The new telescope was built under the supervision of George Willis Ritchey (1864:1945), an associate of Hale's. The work was performed in what would now be called a "clean room", in a temperature-controlled environment to ensure the best optical quality. Ritchey was also one of the first telescope-makers to use carborundum (silicon carbide), which had been discovered in 1891, to grind the mirror. Carborundum wasn't as hard as diamond powder, but it was much cheaper, and it was six times more effective as a grinding agent than the emery (aluminum oxide) powder typically used up to that time.

Mount Wilson 60-inch telescope

The 153-centimeter telescope went online on top of Mount Wilson in December 1908. Not only was it built to exacting standards, with a superb mount and excellent observatory site that Rosse could have only dreamed about, it was optimized for use with cameras, spectroscopes, and spectroheliographs. In 1894, a French-Austrian astronomer named Maurice Loewy (1833:1907) had come up with the "coude" (French for "bent-elbow") focus system, which was something like a periscope, with two flat mirrors that could in effect "pipe" the image from the focus of a telescope on a moving mount into a camera or other device on a stationary mount. It made use of such auxiliary instruments much simpler.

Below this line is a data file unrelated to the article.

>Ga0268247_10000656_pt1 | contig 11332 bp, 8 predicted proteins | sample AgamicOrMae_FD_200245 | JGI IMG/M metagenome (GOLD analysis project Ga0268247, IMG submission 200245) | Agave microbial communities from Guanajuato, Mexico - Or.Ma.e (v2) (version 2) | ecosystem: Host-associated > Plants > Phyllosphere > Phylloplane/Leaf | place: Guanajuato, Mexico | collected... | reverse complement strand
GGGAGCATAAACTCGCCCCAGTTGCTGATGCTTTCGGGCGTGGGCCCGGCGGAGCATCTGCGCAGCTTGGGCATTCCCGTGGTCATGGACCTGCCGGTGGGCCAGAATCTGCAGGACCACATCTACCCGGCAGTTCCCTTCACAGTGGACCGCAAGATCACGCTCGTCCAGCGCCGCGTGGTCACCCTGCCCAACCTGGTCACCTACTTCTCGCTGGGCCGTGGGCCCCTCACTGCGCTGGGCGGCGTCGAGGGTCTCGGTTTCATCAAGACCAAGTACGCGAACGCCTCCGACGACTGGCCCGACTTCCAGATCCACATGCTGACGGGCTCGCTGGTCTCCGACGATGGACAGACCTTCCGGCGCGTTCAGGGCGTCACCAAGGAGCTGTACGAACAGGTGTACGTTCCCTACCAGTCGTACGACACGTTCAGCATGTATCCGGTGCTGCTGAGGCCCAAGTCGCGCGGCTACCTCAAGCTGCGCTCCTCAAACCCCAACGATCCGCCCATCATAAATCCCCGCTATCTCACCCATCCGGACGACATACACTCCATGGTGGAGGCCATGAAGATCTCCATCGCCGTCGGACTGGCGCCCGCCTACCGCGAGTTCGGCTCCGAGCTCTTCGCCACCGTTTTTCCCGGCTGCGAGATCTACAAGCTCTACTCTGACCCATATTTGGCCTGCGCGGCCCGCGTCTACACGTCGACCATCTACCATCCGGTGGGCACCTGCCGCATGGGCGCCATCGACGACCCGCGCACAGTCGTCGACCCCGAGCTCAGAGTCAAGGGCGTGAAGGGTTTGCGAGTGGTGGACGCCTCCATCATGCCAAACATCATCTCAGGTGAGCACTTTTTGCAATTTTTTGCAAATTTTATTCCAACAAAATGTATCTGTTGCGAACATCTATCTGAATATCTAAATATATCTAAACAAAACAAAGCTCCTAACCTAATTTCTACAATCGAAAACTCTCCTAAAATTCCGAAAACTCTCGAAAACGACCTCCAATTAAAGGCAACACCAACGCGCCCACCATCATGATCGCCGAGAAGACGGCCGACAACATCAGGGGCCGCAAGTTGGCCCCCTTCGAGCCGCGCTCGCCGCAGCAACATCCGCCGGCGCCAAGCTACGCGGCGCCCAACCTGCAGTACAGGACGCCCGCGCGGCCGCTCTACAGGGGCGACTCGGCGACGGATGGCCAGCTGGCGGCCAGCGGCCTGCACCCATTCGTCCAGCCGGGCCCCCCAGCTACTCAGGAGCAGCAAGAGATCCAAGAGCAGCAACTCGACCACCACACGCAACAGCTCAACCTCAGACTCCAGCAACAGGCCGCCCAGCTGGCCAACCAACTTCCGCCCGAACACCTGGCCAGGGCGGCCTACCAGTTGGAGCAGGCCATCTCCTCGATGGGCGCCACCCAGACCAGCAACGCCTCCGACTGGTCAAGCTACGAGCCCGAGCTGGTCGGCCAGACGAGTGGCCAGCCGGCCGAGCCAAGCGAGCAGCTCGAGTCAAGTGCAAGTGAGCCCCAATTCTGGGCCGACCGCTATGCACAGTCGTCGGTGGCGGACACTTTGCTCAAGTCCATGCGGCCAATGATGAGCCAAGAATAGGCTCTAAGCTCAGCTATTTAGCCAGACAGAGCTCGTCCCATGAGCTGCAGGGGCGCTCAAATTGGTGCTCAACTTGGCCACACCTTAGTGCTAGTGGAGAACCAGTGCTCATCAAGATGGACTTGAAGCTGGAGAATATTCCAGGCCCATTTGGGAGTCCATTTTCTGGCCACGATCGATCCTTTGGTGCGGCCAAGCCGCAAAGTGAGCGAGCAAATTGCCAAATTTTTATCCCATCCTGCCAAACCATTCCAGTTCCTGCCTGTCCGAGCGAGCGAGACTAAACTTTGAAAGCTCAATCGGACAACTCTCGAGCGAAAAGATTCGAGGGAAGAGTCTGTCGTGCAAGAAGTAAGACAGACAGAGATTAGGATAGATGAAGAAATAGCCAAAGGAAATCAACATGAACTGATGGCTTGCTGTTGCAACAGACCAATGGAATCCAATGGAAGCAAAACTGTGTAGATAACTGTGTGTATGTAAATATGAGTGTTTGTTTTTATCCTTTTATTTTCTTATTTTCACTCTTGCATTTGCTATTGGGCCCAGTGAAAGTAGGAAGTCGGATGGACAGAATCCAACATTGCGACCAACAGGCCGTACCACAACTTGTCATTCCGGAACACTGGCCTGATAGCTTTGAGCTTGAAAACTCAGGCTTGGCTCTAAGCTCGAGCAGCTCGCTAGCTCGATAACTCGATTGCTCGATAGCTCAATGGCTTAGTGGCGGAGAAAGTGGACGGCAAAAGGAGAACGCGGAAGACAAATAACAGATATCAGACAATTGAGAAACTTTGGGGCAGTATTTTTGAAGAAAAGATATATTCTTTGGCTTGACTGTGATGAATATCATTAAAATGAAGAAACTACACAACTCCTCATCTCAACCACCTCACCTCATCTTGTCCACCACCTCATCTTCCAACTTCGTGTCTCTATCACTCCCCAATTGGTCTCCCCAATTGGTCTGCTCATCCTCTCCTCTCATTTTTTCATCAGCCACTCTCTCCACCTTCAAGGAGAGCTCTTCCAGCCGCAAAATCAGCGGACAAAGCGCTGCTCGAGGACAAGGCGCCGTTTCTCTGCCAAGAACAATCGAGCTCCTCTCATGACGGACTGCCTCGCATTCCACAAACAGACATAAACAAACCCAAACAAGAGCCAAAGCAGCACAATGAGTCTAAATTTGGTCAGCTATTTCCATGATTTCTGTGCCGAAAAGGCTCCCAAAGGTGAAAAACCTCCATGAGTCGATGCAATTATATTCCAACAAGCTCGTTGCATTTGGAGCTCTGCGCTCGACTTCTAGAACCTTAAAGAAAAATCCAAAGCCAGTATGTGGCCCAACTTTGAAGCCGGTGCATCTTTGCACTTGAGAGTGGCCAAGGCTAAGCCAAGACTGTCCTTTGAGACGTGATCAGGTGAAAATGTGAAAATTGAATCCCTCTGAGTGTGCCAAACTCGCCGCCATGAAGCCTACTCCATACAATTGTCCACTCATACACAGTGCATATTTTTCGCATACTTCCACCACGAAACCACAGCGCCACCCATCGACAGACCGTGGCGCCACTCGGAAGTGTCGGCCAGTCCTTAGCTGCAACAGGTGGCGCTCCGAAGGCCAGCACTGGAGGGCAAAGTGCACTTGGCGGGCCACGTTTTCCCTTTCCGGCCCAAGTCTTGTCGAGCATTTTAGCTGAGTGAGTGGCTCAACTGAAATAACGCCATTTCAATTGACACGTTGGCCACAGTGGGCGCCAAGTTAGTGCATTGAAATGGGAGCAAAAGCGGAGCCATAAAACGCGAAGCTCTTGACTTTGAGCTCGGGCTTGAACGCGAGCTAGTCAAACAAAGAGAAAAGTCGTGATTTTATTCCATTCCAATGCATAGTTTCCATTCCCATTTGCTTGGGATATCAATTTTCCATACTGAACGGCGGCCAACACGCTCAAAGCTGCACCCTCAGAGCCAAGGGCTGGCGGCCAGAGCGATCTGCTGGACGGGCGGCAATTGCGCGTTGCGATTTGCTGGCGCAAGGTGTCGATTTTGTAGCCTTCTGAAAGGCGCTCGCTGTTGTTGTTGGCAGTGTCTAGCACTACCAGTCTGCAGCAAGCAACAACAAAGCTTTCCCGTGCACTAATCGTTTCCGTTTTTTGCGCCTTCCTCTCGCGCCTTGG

The Mount Wilson telescope was quickly put to use. In 1915, the American astronomer Walter Sydney Adams (1876:1956) used it to photograph the spectrum of Sirius B, the dim companion of the bright star Sirius A. It turned out, somewhat to his shock, to be very hot. That implied it should be bright, except if it was very small. The diameter of Sirius B could be estimated from its temperature and apparent brightness, and its mass was known from its orbit around Sirius. The end result of the analysis was that Sirius B had the mass of a full-blown star but the diameter of a large planet, meaning it was very dense. Theoreticians puzzled over the matter and suggested that the gravity field of the star was so strong that it had crushed atoms, which by that time were known to be mostly empty space, into nuclei swimming in a sea of electrons, resulting in densities unattainable by normal matter. Sirius B was the first "collapsed matter" star to be recognized as such.